Great pub kitchens pose a serious health risk to people like me.

    If they’re making cheeseburgers, and I’m within 200 yards of the grill exhaust, it’s all I can do to scramble inside and dig in before I choke to death on my own saliva.

    So I think good-smelling exhaust from pubs should be illegal, because it forces we unsuspecting, weak-willed innocents to eat big cheeseburgers even when we don’t really need them. 

    Think I’m losing my mind?

    Consider the statements made by “experts” and the widening plethora of social engineers whenever they cite fast food restaurants as an alleged cause of rising obesity.

    First they blame McDonald’s for creating advertising that makes the food look delicious, then they attack Mickey D’s for permitting its customers to buy as much food and drink as they want to, without discriminating against age, weight, clothing or cash.

    I thought operating that way was called “the restaurant business.”

    Imagine what would happen if McDonald’s put up signs that said, “We reserve the right to restrict how much and what kinds of food we sell to fat people and teenagers, especially to inner city urban teenagers.”

    McDonald’s has actually heavily promoted a wide range of healthy foods, but that’s not good enough for self-appointed PETA-wannabe delusional extremists like “The Center for Science In The Public Interest” who actually believe that fast food restaurants are guilty of encouraging teens to eat big meals.

    Can you remember the last time a teenager had to be encouraged to wolf down all the food in sight?

    I would have eaten a wolf if there was one in sight when I was a teenager, and washed it down with a malted.

    I found a generic picture from the 1950’s that shows teenagers at a restaurant devouring eight scoop banana-split sundaes with whipped cream, and giant burgers stacked with layers of every condiment and garnish that Heinz put sugar in, which would pretty much mean all 57 varieties.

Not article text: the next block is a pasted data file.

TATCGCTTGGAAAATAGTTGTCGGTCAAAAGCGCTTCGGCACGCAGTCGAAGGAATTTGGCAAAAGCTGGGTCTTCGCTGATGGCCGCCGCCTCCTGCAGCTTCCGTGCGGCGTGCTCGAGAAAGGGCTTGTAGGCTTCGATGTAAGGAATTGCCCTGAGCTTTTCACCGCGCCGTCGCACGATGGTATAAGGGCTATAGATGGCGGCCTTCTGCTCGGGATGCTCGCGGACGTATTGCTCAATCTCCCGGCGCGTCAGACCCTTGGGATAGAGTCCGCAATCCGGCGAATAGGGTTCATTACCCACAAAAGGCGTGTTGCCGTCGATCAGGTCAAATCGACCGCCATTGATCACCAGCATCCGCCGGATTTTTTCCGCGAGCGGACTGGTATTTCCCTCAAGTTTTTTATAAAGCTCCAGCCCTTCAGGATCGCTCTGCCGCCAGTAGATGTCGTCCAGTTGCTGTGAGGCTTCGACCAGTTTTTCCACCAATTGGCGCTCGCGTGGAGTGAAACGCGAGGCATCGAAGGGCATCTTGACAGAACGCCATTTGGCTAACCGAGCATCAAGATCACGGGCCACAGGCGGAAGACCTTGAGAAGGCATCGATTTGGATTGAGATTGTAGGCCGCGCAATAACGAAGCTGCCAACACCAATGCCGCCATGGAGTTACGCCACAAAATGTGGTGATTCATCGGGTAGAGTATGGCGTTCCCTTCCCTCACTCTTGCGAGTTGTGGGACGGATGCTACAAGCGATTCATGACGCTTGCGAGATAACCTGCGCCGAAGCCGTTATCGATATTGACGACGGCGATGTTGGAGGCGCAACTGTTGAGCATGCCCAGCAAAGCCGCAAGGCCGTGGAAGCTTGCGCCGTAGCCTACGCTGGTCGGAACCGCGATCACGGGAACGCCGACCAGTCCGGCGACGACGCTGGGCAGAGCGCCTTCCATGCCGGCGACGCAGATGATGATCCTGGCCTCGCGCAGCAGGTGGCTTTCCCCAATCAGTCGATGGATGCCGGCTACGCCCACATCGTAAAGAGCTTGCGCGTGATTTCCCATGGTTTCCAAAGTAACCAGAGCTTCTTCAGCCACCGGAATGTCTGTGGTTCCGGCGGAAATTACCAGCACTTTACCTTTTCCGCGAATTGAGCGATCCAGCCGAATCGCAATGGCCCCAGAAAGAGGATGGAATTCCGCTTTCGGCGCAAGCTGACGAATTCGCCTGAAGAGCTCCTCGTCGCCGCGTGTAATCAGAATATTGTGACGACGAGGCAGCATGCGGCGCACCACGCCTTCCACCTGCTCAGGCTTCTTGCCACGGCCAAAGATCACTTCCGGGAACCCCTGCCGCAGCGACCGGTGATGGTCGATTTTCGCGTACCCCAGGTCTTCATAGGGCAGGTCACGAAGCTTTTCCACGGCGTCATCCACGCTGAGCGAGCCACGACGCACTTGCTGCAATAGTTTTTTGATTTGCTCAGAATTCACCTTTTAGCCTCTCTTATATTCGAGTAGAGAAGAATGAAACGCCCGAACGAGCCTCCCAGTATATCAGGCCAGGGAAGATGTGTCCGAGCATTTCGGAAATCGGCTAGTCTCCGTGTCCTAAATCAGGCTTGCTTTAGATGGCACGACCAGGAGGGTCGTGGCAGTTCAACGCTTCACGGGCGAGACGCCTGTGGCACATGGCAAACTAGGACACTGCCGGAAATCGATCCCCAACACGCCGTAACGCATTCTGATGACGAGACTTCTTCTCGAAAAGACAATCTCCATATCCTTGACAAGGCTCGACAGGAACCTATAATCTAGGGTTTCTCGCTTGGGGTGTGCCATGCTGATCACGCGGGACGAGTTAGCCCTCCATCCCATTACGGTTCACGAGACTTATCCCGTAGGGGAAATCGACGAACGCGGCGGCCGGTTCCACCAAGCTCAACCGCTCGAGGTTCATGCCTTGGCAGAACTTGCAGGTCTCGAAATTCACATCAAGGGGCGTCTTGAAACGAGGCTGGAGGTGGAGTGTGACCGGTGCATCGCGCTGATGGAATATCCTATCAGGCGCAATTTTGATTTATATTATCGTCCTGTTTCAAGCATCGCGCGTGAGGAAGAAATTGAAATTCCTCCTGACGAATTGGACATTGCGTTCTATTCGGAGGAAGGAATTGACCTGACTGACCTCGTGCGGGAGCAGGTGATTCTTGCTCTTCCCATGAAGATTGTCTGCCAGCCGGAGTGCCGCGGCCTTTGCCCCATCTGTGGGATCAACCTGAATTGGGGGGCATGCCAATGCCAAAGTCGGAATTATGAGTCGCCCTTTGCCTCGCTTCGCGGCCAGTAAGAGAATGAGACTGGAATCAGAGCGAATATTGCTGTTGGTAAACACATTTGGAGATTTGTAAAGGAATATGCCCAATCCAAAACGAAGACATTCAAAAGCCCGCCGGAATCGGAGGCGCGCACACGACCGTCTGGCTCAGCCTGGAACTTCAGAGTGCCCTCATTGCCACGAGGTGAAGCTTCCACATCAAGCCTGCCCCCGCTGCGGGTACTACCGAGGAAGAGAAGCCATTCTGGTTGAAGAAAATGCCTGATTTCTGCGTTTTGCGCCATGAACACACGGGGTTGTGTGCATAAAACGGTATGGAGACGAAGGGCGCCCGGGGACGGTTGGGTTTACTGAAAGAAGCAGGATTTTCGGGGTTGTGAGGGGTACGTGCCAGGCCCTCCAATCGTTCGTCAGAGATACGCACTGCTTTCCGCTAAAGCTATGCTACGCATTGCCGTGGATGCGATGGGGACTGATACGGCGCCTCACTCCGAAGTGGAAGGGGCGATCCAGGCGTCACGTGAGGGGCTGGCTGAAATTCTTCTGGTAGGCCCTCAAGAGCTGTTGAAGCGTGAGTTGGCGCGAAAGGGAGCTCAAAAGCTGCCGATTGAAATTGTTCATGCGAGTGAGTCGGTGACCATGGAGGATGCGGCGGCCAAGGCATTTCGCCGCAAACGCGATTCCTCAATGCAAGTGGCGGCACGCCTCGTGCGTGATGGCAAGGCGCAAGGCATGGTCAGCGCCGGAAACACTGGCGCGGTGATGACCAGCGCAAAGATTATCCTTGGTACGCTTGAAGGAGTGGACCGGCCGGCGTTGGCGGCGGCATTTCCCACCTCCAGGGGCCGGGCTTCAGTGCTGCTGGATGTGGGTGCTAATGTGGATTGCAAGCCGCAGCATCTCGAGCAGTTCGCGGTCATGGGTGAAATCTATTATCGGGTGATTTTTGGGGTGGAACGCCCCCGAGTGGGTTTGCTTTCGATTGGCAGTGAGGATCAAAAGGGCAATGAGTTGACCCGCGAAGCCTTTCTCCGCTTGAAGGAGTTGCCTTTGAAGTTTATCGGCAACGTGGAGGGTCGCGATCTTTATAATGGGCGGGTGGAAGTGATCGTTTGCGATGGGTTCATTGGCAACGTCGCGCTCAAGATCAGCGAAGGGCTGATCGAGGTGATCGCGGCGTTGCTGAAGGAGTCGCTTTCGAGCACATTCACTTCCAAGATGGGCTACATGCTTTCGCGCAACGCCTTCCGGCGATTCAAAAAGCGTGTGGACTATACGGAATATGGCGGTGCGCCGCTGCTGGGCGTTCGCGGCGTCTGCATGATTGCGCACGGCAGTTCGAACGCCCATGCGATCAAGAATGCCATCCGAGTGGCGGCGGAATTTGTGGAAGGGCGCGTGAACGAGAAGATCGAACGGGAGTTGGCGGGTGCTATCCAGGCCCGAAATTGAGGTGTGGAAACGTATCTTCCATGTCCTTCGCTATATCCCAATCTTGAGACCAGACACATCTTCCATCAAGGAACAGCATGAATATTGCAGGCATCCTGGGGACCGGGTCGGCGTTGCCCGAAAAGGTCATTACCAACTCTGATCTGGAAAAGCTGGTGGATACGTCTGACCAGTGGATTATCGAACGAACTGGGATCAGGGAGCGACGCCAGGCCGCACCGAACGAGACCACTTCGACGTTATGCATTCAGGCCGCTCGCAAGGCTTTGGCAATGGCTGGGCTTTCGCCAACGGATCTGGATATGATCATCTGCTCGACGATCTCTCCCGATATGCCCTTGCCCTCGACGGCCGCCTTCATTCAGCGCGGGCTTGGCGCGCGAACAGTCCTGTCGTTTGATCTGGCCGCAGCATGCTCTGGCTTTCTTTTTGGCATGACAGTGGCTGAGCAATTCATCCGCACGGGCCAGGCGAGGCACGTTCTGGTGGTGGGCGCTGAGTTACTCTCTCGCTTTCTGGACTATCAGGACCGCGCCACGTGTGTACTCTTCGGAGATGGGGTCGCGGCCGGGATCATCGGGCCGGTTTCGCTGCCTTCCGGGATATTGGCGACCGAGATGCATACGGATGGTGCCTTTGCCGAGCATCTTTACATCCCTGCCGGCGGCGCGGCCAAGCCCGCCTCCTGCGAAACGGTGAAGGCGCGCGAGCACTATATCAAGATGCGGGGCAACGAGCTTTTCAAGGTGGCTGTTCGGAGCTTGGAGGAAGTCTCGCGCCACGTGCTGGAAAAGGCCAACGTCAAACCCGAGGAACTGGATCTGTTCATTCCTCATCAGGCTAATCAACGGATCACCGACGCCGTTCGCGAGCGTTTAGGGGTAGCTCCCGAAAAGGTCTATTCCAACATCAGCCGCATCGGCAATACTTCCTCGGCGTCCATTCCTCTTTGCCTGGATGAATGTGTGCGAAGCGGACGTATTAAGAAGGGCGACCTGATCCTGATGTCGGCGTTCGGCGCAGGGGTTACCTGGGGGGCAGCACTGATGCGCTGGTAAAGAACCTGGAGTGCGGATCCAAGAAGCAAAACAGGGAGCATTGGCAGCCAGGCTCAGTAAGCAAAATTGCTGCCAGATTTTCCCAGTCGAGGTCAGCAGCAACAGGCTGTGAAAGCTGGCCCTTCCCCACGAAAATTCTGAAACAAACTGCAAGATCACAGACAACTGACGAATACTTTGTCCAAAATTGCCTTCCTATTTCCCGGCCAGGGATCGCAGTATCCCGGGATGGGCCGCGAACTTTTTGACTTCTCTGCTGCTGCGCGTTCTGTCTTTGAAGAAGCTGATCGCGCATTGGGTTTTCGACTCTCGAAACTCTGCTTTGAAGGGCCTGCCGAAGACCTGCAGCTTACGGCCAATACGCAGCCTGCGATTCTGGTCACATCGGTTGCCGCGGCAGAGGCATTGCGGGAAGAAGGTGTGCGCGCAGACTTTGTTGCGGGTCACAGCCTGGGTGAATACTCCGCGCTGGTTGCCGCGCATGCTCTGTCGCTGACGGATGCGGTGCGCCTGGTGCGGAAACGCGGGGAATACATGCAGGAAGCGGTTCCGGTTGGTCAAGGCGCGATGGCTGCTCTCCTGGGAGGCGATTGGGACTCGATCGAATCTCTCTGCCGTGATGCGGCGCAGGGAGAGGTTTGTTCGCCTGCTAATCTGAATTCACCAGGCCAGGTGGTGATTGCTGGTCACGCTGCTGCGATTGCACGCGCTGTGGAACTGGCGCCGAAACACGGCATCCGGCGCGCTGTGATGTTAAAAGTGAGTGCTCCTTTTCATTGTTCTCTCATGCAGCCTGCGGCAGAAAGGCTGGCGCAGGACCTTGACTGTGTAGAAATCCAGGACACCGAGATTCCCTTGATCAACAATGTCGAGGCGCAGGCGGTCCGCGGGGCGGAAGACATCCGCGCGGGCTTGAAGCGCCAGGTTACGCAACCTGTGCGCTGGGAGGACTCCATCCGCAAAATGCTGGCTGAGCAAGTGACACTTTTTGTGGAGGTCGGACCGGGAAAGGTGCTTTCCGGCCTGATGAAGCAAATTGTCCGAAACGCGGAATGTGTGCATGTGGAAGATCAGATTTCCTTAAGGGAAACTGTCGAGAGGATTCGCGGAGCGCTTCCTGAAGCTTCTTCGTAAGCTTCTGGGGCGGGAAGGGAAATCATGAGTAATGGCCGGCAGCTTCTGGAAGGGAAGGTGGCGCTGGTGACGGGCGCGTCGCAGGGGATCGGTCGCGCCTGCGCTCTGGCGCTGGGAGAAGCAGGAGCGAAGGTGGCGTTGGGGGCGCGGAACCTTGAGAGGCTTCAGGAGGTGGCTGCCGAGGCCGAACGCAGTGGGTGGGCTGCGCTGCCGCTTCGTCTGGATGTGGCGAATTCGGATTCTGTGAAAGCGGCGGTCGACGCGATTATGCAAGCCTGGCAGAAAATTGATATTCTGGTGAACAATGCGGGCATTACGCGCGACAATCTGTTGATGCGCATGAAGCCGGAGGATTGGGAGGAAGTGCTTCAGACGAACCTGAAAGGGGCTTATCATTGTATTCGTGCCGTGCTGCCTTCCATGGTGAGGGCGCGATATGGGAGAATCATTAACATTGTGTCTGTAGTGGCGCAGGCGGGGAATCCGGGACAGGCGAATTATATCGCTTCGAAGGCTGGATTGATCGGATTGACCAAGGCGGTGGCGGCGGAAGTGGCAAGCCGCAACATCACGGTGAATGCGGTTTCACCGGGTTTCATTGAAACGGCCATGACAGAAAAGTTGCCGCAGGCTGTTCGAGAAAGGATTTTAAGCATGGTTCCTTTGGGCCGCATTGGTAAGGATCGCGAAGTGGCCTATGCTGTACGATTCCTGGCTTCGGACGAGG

That’s how almost everyone ate back then, when, apparently, we were all just the right weight, and every diner and malt shop and drive-in restaurant in America had wall-to-wall color pictures of giant sandwiches and “blue plate special” platters filled end-to-end with nothing but piles of meat and potatoes.

    Today that would be called the tempting evil of “super-sizing,” but in those days we called it “a meal.”

    A Big Mac has 2.3 ounces of meat (pre-cooking weight) and a half ounce (that’s 0.5 ounces) of processed cheese. The “shakes” are made with reduced-fat ice cream, ice, and no malt powder.  McDonald’s uses thin fries because a lot of air gets in between them in those little bags and cups, so you’re not really getting as much as it looks like (a bag of small fries is 250 calories, not exactly a diet-buster).

    Back in the 50’s, hamburgers were rarely less than 5 ounces of meat and often approached a good, fatty half pound.  A cheeseburger had one, if not two, big slices of real saturated-fat American, and a small order of fries produced a plate of thick-cut hunks piled up to your nose hairs. 

    A two inch pile would reach my nose hairs now, but in those days the pile was a lot higher.